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Homeless, living in tents, but life goes on

Most mornings, if she feels like going, Jasmine leaves her tent in the woods to catch a bus for school. She leaves her mom and several other homeless people and walks past a store on U.S. 19 that sells sex toys and adult movies.

Jasmine is 17 and has long blond hair streaked with pink and orange. She says she wants to be a cosmetologist. A barber shop next to the sex shop has been giving her some opportunities to learn. It's better than school, she says, where her behavior often gets her kicked out. She has been through Fivay, Hudson, Weeki Wachee and St. Pete high schools, she says, finally landing at the last-chance voluntary alternative school in New Port Richey.

The other day, Jasmine says, a homeless man named "Scrappy'' set her tent on fire because she wouldn't have sex with him. That wasn't part of the early official report of the fire that burned a few acres. But "Mafioso John,'' also known as "Pops,'' says it's common knowledge among the 25 or so homeless people who live in tents in this territory.

"We're watching,'' he says while sipping a beer near the charred camp, just north of State Road 52. "Justice out here is swift. I'm not saying I know anything, but something could happen to the guy who burned down that tent.''

Pops, 57, has lived in these woods about four years. It's hard, he says, especially if he runs out of medication he gets from the Harbor mental health center. He worries that so many new people keep showing up. Hundreds live in the woods, he says, in pockets all along the coast. He seems to be a leader and is trim and clean-cut, partly because he has a son nearby who lets him stay there sometimes. "Not all homeless people look like homeless people,'' Pops says. "You walk 5 miles a day and you'll be in good shape, too.''

The day after the fire, he went before a judge who fined him $400 for trespassing at Walmart after he had been warned to stay away. This marked his second conviction for the same offense. "I didn't pay the first fine and won't be paying this one,'' he says. "I don't have $400.''

Others from this camp have been in the same situation. "They took me to jail in Land O'Lakes and then released me,'' says a man named Keith. "It took me eight hours to walk back.''

"Tennessee Jim'' is familiar with that 15-mile hike. Last month he got popped for violating the new county law that prohibits begging at intersections. He says he was just holding up a sign that said, "Homeless. God Bless.'' But this earned him a third trip to the jail — and a long walk home.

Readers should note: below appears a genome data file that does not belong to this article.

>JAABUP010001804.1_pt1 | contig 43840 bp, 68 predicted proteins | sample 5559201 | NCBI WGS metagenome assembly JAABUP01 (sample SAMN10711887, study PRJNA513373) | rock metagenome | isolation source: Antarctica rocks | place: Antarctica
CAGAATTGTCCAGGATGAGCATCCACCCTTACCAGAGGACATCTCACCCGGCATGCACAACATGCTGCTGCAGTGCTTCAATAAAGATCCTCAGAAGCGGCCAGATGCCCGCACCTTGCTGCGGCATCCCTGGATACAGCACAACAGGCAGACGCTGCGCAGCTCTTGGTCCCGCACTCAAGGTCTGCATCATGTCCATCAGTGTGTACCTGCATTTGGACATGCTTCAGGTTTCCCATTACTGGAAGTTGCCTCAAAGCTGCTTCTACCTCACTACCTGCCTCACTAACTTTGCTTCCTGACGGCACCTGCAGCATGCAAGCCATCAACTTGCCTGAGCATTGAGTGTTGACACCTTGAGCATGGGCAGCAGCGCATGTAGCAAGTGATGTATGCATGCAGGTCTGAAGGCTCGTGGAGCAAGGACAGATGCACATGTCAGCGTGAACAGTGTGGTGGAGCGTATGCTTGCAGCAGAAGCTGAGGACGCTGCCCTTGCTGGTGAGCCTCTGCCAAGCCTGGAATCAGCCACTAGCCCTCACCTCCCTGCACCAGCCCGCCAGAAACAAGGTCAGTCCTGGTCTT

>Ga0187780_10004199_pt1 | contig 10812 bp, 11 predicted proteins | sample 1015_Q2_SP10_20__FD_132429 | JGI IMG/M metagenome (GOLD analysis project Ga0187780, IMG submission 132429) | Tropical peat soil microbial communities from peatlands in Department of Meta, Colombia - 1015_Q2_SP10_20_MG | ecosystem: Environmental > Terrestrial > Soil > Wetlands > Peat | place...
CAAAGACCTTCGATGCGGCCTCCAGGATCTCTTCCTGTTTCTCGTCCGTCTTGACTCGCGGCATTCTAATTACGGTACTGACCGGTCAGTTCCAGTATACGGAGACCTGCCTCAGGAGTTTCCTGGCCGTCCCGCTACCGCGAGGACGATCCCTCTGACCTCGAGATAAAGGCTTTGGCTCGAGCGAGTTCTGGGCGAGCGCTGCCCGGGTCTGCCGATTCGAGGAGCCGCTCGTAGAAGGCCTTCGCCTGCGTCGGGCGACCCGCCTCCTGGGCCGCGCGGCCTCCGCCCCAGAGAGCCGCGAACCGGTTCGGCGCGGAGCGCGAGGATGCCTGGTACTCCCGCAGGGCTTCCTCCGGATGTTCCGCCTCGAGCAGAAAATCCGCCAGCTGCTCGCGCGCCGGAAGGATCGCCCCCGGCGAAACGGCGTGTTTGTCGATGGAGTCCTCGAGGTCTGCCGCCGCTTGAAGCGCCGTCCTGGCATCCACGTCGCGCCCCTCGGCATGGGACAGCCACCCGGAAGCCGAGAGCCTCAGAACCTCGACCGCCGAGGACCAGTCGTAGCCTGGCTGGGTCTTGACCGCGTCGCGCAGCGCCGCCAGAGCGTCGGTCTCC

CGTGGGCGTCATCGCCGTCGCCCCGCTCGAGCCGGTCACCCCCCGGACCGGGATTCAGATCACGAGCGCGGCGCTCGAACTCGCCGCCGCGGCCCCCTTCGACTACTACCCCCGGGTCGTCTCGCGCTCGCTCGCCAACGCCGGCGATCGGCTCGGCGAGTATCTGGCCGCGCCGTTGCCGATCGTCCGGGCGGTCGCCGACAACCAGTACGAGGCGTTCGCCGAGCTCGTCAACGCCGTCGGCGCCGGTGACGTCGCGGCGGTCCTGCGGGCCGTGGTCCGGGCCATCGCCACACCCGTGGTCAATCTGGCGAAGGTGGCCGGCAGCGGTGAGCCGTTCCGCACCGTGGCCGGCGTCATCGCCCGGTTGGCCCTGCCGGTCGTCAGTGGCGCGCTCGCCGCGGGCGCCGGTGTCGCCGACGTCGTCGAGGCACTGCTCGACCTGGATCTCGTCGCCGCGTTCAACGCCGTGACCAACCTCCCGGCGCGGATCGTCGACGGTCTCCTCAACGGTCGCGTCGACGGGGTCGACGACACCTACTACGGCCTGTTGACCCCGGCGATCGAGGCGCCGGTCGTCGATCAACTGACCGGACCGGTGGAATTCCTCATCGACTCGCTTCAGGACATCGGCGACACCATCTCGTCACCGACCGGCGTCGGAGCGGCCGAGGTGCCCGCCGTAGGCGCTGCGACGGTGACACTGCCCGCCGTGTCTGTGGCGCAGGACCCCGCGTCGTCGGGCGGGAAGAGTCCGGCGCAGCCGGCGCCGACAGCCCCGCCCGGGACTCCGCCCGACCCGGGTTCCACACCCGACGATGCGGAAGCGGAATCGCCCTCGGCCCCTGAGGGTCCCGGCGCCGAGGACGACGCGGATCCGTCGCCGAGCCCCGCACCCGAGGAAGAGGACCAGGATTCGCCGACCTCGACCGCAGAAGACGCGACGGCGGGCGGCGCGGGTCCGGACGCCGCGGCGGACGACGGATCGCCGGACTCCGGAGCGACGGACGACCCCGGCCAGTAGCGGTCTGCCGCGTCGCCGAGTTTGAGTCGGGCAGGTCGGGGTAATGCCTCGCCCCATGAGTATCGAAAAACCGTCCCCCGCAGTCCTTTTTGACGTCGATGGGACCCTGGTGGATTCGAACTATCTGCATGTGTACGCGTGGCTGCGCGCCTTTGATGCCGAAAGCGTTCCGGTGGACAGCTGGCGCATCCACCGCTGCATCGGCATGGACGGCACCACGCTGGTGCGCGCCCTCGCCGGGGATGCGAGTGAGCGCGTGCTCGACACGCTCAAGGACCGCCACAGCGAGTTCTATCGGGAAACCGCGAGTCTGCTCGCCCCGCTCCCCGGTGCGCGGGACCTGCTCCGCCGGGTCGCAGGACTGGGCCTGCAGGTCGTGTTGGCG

"They let you go at 3 in the morning,'' he says, "but at least they let you go.''

These "campers'' could not have been more friendly and polite as we talked for a few hours, although they clearly held back personal history and other information — like last names. They agreed alcohol and mental illness are real culprits in swelling their ranks, but not drugs. "We don't tolerate them,'' Pops says. "They lead to thievery, and we don't tolerate that either.''

They don't go to shelters, even when it gets cold. Too many rules. They worry about three of their mates with ill health. "They're dying,'' Pops says.

A slight, shy 47-year-old man named James says he lived in a trailer in Hudson until he refused to pay rent because it was full of mold. He got evicted in October and had nowhere to go.

"I was afraid to come here,'' he says. "But these people took me in. I don't plan to stay here forever, but they have been very good to me.''

They gravitate to the nearby ACTS (Abundant Communities to Share) building. A sign on the front says, "Enlist in the Army of the Lord.'' Another tells campers when they have mail, usually $200 in food stamps that come every month. After the fire destroyed all of Jasmine's clothes, ACTS replaced them for free.

Some find day jobs. Jasmine's mother works construction, "and she's really good,'' Pops says.

Jasmine says they expect soon to be able to move.

Meanwhile, things were pretty much back to normal by the end of the week. Jasmine worried about the guy who torched her tent, but also saved some mock vitriol for the firefighters who dug the trenches to control the flames.

Says Jasmine: "They bulldozed my toilet.''

Homeless, living in tents, but life goes on 02/04/12 [Last modified: Saturday, February 4, 2012 12:17pm]
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